Montreal Burlesque Festival an ode to city's Sin City days of 1940s and '50s

Burlesque dancer and founder of the Montreal Burlesque Festival Scarlett James is seen in her Montreal studio on Thursday, Sept. 19, 2019. THE CANADIAN PRESS/Ryan Remiorz

MONTREAL - The Montreal Burlesque Festival wants to take spectators back to a time when we used to wait.

When homes didn't have entertainment systems and people would invest time in courtship rituals before even so much as holding hands, says Scarlett James, whose three-day festival runs Oct. 17-19.

"Today, with the click of a finger, we can access the most intimate little corner of a human being," James said in an interview, referring to the plethora of flesh-filled content found online.

"So, it's important for us to make the audience wait, to desire."

The festival is an ode to Montreal's Sin City days of the 1940s and 1950s, when hundreds of brothels, nightclubs, gambling dens and bookmaking counters attracted tourists from across the world — and especially from south of the border.

Some of the biggest names in jazz and blues played nightly shows along the city's famed streets, and many of those musical evenings were capped by burlesque performances, James said.

When the singers, trumpeters and pianists left the stage, the smoke-filled rooms lit up for burlesque queens such as the internationally renowned Lili St. Cyr, originally from Minneapolis, but who made her name in Hollywood and Montreal.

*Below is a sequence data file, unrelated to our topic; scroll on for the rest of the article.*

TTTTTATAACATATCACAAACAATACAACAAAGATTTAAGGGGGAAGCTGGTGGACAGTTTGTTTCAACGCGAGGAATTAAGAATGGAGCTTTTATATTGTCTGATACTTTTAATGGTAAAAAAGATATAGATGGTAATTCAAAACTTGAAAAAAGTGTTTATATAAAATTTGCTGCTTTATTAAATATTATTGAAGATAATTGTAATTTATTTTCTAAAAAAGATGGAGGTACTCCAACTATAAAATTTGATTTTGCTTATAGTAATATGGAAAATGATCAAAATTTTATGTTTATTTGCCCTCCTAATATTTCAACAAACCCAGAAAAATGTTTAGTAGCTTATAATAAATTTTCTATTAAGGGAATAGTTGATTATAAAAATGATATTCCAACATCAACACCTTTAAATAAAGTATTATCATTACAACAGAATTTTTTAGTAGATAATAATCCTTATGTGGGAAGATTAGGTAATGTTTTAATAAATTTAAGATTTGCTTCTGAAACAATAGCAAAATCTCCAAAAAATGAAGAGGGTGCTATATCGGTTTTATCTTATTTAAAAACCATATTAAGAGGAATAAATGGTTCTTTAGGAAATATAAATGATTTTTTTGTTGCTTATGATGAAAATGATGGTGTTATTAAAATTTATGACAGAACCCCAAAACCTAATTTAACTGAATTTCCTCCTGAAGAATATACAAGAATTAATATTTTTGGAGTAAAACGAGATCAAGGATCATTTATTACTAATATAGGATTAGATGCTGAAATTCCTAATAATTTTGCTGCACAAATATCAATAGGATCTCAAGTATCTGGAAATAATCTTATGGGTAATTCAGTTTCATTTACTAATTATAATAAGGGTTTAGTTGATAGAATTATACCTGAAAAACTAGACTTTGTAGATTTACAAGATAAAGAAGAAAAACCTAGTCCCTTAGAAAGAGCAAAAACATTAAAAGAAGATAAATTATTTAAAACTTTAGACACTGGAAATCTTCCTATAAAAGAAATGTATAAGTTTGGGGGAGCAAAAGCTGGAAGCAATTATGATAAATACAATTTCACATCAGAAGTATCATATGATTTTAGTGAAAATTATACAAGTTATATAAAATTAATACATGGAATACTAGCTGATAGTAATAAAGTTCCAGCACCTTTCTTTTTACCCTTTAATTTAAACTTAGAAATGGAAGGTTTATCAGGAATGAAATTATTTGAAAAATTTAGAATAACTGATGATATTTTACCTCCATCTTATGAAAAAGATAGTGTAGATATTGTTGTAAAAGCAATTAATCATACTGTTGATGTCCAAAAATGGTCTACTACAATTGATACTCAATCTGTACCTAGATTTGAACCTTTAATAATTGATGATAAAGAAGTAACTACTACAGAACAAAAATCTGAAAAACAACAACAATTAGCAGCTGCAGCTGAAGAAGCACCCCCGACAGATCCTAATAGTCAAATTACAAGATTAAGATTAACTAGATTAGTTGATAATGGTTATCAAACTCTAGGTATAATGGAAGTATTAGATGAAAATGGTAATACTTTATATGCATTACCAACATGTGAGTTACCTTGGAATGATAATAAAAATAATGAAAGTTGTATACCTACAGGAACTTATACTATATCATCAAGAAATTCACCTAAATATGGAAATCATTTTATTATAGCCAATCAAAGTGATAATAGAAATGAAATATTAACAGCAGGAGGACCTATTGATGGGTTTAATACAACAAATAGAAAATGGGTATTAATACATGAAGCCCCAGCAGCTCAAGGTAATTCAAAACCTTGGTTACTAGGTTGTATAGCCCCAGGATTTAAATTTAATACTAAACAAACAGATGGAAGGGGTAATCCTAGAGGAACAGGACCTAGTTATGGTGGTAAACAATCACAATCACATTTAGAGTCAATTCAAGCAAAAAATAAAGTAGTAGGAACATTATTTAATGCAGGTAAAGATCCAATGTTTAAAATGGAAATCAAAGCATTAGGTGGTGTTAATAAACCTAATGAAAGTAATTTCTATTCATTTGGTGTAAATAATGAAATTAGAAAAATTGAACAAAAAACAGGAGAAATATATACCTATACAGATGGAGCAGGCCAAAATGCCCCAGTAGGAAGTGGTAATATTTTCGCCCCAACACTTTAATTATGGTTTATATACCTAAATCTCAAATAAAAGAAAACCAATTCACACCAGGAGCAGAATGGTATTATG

She was a regular performer at one of the historical venues in the city called the Gayety Theatre, located at the eastern tip of downtown on St. Catherine Street, where her popular shows reportedly included elements such as bathtubs and parrots as props on stage.

St. Cyr became one of the most famous entertainers in the city and her name graces the award that will be presented to the best burlesque dancer on the second day of the festival, James said.

The festival's first night, Thursday, Oct. 17, will be host to a dinner and burlesque performances at Parisian-style brasserie, Le Pois Penche. The show will feature entertainers Egypt Blaque Knyle and Vayda Rhinestone.

On Saturday, Oct. 19 six dancers will hold workshops during the day to teach participants burlesque techniques including bumping and grinding and the "naughty peel."

About 30 burlesque dancers from around the world are scheduled to perform over the three nights. James said they'll seduce, titillate, amaze and humour — but most of all, she explained, they'll take their time on stage and peel off one layer at a time.

"We are going back to the days when you needed to, kind of, deserve it," she said. "You needed to wait. To enjoy the journey."

The burlesque dance can be as erotic as the more standard striptease, but the two differ in several important ways, James said.

Strippers take the stage wearing few items of clothing — if any at all — and their show is essentially an advertisement, says James, enticing men to spend money on lap dances in backrooms.

For burlesque dancers, it's all about the show — and the peel, James said.

Dancers design and make their own costumes, develop choreography, and produce their routine. "There is so much going on ... that in order to prepare an act like this it could take between six months and a year," she said.

Every move is calculated, said James. The glove peel, the wink, the sultry walk across the stage — it's all timed to specific points in the musical score, she said.

"Everything about the show is important. You are going to peel on a punchline and on the rhythm of the music. Everything is choreographed."

For details about the workshops, shows and to purchase tickets, visit

This report by The Canadian Press was first published Sept. 23, 2019.

The Canadian Press. All rights reserved.